Diversity in the media has “a very long way to go” and unpaid internships continued to bar young people from poorer backgrounds from becoming journalists, diversity campaigner and broadcaster June Sarpong has said.
“The media is self-selecting – with the result that newsrooms are not reflective,” argued Sarpong at a Q&A with BBC journalist Samantha Simmonds organised by the London Press Club last night.
“Editors and gatekeepers need to realise that there’s a slew of talent out there that could bring a whole new market,” said Sarpong.
“Over half the journalists are from Oxbridge and 64 per cent from private schools. And if you are a woman of colour and working class and you haven’t got rich parents to pay internships, you are clearly at a disadvantage.
“[The] industry needs to realise we are losing out and take the lead from the law – or even engineering”.
Sarpong was discussing her new book Diversify – Six Degrees of Integration, with new research from Oxford University, at the event in Grange City Hotel, London.
“There is a huge lack of diversity in our industry,” she said, making the argument for “positive discrimination”.
“People don’t like it but when you look at all the data, all the research, it works,” she said, referencing Labour’s all-women shortlist which saw “large numbers of women” coming into Westminster.
“If you don’t want quotas, you should at least have targets so everyone knows what we are working towards. You would never have a company that didn’t have financial targets,” Sarpong said.
“For businesses, it’s enough talk – put your money where your mouth is – because we are not reflecting society in any shape or form.”
London Press Club chairman Doug Wills, hosting the event but speaking as managing editor of the Evening Standard and Independent, said he agreed that executives had in the past appointed like-minded people from the same backgrounds.
“But there is change”, he said, referring to his newspapers’ launch of a diversity apprenticeship scheme. He said other publishing and television groups were also now looking to run similar non-graduate apprenticeship schemes.
“The argument can be made that it makes professional and commercial sense, as well as morally being the right thing to do. We weren’t embracing the breadth of society we want to attract as readers.” he said.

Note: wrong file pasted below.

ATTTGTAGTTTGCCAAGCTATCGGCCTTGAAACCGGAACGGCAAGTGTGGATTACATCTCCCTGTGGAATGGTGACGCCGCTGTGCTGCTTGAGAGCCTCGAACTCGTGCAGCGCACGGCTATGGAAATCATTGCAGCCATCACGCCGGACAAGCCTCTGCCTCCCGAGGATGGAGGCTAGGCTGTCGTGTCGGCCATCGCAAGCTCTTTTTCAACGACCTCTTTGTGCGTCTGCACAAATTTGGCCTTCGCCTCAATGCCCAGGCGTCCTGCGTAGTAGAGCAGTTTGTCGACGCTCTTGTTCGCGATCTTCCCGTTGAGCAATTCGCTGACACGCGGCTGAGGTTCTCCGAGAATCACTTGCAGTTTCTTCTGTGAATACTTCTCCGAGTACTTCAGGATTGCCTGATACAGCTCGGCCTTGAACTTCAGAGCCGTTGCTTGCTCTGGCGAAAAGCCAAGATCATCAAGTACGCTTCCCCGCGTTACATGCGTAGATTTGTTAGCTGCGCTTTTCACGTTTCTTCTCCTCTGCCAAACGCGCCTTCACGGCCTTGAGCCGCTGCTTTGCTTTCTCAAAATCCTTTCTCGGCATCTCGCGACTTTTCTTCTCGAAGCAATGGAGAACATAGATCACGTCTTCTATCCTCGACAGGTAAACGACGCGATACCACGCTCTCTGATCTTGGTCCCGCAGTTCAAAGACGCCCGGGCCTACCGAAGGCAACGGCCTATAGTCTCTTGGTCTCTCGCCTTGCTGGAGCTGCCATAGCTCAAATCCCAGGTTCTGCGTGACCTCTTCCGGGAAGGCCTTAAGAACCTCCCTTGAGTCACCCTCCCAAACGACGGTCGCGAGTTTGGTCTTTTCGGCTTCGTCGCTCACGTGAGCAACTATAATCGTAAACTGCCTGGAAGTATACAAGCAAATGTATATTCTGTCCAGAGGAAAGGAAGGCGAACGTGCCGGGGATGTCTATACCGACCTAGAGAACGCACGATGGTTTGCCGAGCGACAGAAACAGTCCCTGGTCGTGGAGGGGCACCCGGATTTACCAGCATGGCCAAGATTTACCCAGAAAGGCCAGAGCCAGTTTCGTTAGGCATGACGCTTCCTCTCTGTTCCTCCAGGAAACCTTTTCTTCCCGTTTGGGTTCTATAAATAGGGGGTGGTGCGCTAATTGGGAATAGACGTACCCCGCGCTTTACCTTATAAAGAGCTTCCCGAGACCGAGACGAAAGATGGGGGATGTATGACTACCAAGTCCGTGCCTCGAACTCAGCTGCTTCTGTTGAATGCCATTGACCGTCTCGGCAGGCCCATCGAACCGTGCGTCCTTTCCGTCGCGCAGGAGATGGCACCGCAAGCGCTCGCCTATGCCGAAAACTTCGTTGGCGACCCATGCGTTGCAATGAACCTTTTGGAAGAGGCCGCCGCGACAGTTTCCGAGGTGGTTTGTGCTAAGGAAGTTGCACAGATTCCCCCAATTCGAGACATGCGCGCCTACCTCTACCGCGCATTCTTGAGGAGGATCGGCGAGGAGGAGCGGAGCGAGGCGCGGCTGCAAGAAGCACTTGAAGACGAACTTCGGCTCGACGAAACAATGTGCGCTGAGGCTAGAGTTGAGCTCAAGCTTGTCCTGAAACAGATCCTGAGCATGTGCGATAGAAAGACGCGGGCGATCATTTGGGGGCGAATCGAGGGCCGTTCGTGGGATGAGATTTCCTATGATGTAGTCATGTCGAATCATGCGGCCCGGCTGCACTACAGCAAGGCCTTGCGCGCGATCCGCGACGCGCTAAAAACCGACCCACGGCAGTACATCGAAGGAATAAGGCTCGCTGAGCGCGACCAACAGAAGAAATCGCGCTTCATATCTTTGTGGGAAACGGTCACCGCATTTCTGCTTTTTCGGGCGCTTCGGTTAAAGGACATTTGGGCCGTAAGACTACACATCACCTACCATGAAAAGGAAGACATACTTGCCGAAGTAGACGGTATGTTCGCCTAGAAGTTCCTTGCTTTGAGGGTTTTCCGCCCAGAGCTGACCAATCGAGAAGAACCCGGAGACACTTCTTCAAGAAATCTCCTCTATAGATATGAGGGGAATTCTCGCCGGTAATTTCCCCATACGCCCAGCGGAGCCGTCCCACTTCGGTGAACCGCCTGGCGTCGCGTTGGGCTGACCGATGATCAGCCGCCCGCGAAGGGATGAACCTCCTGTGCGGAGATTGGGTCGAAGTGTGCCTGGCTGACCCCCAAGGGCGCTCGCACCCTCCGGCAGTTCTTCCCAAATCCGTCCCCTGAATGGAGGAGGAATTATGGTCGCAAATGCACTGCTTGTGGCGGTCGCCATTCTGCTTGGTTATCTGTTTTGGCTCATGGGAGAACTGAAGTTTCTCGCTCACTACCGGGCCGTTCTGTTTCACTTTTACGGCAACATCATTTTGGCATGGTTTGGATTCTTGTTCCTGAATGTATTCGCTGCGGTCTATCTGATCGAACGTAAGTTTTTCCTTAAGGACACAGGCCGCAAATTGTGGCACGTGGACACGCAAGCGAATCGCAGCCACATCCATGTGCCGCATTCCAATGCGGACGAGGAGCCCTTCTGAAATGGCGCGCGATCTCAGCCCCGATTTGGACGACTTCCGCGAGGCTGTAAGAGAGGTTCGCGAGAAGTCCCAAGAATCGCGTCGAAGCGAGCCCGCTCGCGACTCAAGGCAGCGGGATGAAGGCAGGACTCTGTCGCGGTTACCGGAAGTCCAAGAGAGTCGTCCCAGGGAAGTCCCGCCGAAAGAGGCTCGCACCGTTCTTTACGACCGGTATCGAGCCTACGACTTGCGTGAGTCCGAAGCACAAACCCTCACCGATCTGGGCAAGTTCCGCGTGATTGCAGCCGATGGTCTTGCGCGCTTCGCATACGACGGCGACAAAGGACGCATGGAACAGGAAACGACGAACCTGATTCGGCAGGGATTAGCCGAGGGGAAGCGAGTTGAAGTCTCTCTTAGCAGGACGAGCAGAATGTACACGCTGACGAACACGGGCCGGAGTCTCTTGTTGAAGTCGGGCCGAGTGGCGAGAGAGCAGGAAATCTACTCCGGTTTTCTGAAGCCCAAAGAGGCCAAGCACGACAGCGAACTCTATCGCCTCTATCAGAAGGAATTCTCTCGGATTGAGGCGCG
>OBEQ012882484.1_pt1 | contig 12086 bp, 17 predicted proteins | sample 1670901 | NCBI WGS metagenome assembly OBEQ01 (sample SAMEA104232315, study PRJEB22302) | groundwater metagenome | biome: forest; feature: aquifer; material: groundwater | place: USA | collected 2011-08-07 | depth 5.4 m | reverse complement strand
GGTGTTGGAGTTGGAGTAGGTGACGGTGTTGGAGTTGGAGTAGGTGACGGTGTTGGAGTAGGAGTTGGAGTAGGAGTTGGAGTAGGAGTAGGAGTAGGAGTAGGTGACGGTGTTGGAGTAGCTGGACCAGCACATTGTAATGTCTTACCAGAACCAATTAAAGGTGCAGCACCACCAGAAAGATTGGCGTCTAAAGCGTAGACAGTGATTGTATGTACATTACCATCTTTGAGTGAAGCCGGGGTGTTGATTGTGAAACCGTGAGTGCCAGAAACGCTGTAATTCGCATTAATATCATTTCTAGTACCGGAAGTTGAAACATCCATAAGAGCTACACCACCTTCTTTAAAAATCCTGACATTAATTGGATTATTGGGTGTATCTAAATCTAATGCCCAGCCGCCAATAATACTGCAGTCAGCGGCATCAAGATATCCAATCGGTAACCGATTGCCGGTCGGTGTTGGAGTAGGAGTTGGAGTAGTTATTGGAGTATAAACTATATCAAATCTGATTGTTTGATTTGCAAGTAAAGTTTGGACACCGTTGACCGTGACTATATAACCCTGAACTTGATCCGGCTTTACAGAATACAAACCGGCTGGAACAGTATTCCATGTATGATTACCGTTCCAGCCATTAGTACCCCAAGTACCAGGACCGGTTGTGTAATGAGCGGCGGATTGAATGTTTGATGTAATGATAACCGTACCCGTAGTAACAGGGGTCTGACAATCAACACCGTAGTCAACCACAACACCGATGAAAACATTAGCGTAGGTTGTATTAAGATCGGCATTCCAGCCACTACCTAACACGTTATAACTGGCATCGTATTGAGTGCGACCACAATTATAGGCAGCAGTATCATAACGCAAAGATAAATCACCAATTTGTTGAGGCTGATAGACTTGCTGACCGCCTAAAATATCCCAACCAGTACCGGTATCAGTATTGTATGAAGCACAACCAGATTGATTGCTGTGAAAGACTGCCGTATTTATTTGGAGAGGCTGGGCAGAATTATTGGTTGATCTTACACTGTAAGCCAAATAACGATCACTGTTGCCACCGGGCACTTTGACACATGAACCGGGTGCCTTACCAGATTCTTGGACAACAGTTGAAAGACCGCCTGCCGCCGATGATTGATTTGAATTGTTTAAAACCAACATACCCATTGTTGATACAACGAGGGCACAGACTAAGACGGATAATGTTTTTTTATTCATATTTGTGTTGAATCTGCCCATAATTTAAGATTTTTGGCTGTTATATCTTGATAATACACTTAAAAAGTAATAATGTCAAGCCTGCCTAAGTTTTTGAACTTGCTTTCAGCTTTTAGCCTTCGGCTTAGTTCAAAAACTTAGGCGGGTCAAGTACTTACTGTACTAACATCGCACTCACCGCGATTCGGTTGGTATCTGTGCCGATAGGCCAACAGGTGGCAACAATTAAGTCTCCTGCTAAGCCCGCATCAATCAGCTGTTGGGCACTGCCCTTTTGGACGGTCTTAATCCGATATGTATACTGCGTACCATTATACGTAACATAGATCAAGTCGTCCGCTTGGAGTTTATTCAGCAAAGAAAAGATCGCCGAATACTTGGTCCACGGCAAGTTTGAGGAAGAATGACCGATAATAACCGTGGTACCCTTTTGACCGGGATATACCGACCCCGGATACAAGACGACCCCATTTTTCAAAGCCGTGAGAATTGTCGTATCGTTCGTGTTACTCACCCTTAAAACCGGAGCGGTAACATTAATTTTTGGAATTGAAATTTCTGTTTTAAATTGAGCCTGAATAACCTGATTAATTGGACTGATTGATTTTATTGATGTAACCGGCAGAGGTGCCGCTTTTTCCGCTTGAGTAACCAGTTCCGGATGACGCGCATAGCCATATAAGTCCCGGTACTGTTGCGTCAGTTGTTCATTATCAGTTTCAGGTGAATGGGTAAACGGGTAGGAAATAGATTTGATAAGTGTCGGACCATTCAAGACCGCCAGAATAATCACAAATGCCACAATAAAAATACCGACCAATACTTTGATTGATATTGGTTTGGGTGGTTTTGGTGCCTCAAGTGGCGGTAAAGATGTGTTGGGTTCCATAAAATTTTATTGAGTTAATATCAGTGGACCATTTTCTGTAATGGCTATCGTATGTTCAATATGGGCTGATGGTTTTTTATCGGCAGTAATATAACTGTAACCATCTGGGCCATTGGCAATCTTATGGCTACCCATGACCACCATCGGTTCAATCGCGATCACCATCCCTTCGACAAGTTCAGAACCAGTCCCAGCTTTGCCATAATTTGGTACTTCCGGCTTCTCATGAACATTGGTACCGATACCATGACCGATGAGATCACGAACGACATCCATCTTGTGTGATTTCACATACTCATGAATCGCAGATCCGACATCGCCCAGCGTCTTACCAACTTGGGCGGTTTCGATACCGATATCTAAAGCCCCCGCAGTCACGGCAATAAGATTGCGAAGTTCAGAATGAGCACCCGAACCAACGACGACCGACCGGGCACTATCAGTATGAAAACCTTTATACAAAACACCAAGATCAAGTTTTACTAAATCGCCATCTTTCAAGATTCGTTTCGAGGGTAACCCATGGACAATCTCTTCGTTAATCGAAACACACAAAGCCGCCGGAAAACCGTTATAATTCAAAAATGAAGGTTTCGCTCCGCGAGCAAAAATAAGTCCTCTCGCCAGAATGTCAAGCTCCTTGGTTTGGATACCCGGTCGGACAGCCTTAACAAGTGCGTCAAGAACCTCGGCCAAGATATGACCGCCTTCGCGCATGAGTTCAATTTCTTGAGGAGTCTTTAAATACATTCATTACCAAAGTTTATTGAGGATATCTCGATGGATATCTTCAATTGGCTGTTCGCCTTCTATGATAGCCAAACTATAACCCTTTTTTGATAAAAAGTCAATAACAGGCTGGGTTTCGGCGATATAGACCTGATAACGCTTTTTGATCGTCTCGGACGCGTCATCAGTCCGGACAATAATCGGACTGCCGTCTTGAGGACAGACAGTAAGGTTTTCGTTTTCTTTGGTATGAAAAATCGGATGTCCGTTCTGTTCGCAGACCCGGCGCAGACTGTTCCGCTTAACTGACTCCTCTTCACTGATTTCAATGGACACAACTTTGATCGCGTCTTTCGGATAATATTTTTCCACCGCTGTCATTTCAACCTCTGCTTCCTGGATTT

Sarpong was joined on the panel discussing diversity by two young journalists, Adebda Lamuye, an Evening Standard editorial apprentice, and Tobi Oredein, editor of Black Ballad.
Oredein said: “I am so against free, unpaid internships. I did it but it was such a demoralising experience. It’s part of the free-for-all attitude in journalism where the bosses expect you to work for free.”
Sarpong said she was inspired to write her book, dealing with groups disenfranchised on grounds of race, class, gender/sexuality, disability and age, by an experience while filming in Las Vegas.
“A young man appeared on the set who was covered in tattoos and gang markings, and I have to be honest I was intimidated by him, nervous about him and started acting very strange as a result. And for the first time, I really understood prejudice from both sides,” she said.
“If I was feeling like this around this young guy, what hope had he got.”
With 20 years in TV, Sarpong has hosted many events, including Make Poverty History in London’s Trafalgar Square and Nelson Mandela’s 90th Birthday celebrations alongside Will Smith in London’s Hyde Park.
She has worked extensively with HRH Prince Charles for 10 years as an ambassador for his charity the Prince’s Trust.
She is the co-founder of WIE UK (Women: Inspiration & Enterprise) and in 2007 was awarded an MBE for services to broadcasting and charity.